After suffering a work-related injury, it is not uncommon for employees to be unable or unwilling to return to their prior duties as a result of physical limitations issued by medical providers, due to a deteriorated relationship with an employer, or for some other reasons such as a better opportunity elsewhere. In these circumstances, we frequently get questions from employees who are contemplating quitting a job but are afraid that it will result in an end to his or her pending case filled under the Illinois Workers Compensation Act. Does quitting a job mean that the workers’ compensation case will be over? Keep reading to learn more about this complicated topic, and what top Chicago injury lawyer, Brent Eames, has to say about whether you can get fired as a result of filing a claim for workers’ compensation.
Although quitting a job will have an effect on the pending Workers’ Compensation Case, it does not necessarily end it.
The purpose of the Illinois Workers Compensation Act is to protect employees who sustain injuries which arise out of and occur in the course of their employment. If such injuries happen, the employee is entitled to payment of his or her reasonable and related medical expenses, payment of temporary total disability benefits (TTD), permanent partial disability (PPD) benefits to compensate the injured employee for permanent physical impairment or disfigurement, or possible vocational rehabilitation and maintenance benefits if an employee can no longer work in the trade where he or she worked prior to the injury.
So what effect does quitting the job have on my Workers’ Compensation benefits?
If an employee ultimately decides to quit the job while the Workers’ Compensation case is still pending, the employer should still be required to continue to pay for the injured employees reasonable and related medical treatment. However, quitting the job will potentially have an impact on payment of temporary total disability benefits. TTD benefits are paid if the employee is injured at work and his or her medical treating provider issued a restriction that the employer cannot accommodate. If the employee voluntarily quits his or her job, most certainly the employer will claim that the TTD benefits should not be paid, because the employer had a position within the restrictions issued by the injured worker’s medical providers, but the worker voluntarily decided not to take the position and quit. Thus, often times, quitting a job can mean an end to ongoing TTD benefits.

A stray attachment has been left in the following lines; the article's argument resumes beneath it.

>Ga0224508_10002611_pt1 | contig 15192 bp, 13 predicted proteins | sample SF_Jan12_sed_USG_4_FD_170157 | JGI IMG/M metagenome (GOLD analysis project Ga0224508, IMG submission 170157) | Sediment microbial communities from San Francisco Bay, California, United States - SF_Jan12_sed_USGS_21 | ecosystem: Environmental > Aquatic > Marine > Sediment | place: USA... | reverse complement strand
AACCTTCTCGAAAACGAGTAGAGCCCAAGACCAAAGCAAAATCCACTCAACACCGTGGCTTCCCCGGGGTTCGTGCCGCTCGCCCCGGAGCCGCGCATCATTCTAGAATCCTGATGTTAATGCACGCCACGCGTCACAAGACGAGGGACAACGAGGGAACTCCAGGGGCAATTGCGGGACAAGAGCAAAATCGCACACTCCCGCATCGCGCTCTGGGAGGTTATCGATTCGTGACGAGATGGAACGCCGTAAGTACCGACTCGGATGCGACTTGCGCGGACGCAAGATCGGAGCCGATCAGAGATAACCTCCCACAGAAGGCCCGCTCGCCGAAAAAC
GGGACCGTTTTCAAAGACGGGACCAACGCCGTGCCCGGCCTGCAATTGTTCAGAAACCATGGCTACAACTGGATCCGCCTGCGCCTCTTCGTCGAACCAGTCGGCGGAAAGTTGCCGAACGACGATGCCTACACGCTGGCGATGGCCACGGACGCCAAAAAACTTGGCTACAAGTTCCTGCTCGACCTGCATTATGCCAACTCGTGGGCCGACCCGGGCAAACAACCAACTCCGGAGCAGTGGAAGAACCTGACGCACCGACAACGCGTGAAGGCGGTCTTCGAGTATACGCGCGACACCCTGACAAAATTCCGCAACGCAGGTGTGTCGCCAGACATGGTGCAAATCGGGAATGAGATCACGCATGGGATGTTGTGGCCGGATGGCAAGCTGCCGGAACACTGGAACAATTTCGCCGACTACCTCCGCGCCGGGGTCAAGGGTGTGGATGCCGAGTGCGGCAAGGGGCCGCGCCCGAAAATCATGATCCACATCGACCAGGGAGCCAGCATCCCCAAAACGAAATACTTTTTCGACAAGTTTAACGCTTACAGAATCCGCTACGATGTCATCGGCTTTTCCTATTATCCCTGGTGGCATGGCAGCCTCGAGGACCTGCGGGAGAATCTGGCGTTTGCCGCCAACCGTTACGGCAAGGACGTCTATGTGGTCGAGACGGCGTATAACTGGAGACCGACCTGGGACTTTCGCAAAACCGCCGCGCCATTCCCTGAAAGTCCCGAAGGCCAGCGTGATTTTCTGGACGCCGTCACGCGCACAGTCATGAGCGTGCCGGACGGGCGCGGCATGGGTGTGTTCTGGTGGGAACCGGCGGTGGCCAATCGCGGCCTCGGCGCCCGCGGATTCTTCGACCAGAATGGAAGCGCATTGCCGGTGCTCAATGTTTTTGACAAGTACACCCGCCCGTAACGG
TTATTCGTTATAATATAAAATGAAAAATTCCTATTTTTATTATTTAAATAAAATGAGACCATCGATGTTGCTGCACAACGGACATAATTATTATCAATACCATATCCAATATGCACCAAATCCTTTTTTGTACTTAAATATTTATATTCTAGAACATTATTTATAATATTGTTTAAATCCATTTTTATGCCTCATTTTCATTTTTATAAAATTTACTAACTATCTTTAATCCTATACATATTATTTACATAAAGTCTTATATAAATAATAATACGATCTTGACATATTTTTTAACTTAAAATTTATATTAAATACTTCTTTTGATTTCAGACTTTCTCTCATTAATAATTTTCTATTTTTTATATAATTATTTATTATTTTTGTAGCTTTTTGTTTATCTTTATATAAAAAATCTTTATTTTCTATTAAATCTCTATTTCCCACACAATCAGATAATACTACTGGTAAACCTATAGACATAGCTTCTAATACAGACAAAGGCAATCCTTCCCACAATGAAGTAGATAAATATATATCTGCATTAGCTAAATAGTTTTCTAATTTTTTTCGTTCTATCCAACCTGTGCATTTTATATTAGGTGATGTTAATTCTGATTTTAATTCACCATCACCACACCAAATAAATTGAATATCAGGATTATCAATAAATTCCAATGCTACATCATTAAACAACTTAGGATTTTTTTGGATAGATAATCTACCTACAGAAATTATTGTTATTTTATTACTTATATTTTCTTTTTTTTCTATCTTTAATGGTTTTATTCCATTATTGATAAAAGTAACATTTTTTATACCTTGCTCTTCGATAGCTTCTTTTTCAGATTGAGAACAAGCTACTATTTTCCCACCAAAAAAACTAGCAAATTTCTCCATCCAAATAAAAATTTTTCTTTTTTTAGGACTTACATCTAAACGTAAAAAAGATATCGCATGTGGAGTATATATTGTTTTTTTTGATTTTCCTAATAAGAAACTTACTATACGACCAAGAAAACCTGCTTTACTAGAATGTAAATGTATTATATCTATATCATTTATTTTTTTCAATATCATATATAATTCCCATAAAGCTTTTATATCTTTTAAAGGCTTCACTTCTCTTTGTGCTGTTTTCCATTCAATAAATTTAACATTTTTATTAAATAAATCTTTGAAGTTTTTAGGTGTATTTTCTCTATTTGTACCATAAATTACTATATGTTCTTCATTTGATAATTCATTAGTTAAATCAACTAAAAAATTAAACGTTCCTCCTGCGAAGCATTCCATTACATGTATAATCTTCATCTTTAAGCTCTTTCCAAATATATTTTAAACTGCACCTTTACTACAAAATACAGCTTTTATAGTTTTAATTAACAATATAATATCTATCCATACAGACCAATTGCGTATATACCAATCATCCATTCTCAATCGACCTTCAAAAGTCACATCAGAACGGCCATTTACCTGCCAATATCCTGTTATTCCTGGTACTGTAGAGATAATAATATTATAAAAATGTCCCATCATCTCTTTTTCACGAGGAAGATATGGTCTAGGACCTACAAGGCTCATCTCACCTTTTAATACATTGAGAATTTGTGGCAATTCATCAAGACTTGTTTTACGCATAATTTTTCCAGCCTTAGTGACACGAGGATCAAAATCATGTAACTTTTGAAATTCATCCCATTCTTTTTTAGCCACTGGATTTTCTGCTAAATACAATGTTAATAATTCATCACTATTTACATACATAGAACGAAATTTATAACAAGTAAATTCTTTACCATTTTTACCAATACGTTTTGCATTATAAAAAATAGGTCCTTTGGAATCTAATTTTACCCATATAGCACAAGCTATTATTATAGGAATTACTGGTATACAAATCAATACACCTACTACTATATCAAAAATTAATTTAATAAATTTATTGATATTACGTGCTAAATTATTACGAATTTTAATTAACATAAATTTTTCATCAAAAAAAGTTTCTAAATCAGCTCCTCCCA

A similar claim can be made by the employer pertaining to any permanent disability benefits. The purpose of the Workers’ Compensation Act is to compensate an injured employee for a loss of future earning capacity due to permanent impairment or disfigurement suffered as a result of the work accident. If an employee voluntarily quits, the employer most likely will claim that the employer had a permanent position for the injured employee which the employee declined. Thus, the employer would not be required to compensate the employee for the loss of future earning capacity, because the employer would be free to argue that there is no loss of future earning capacity. Although this would not eliminate a recovery based upon permanent partial disability benefits, it could mean the settlement or award will be less than it otherwise would have been had the employee not quit.
Although an employee is free to quit his or her job while the Workers’ Compensation Claim is still pending, the employee must seriously consider the effect it will have on their case. Often times, we recommend that our clients at least wait until his or her medical providers have released them from medical care before resigning or quitting the position. Every case is different, and you should contact an experienced and top work comp attorney in Chicago at Eames Law Group, Ltd. to discuss the specific facts of your case.
Eames Law Group, Ltd. never stops fighting for our clients, and we will aggressively push cases to trial in order to obtain justice when insurance companies attempt to trample on the rights of our clients. If an insurance company has denied your work comp claim or refused to pay work comp benefits, you owe it to yourself to contact one of the best work comp attorneys in Chicago, Brent Eames, to discuss your rights. If you have been injured, you should immediately contact Brent Eames for a free consultation to discuss your options.
The content of this blog is intended for informational purposes only and does not constitute or establish an attorney-client relationship, nor constitute legal advice. If you wish to discuss any further aspect of the material contained herein, please contact an attorney at Eames Law Group, Ltd.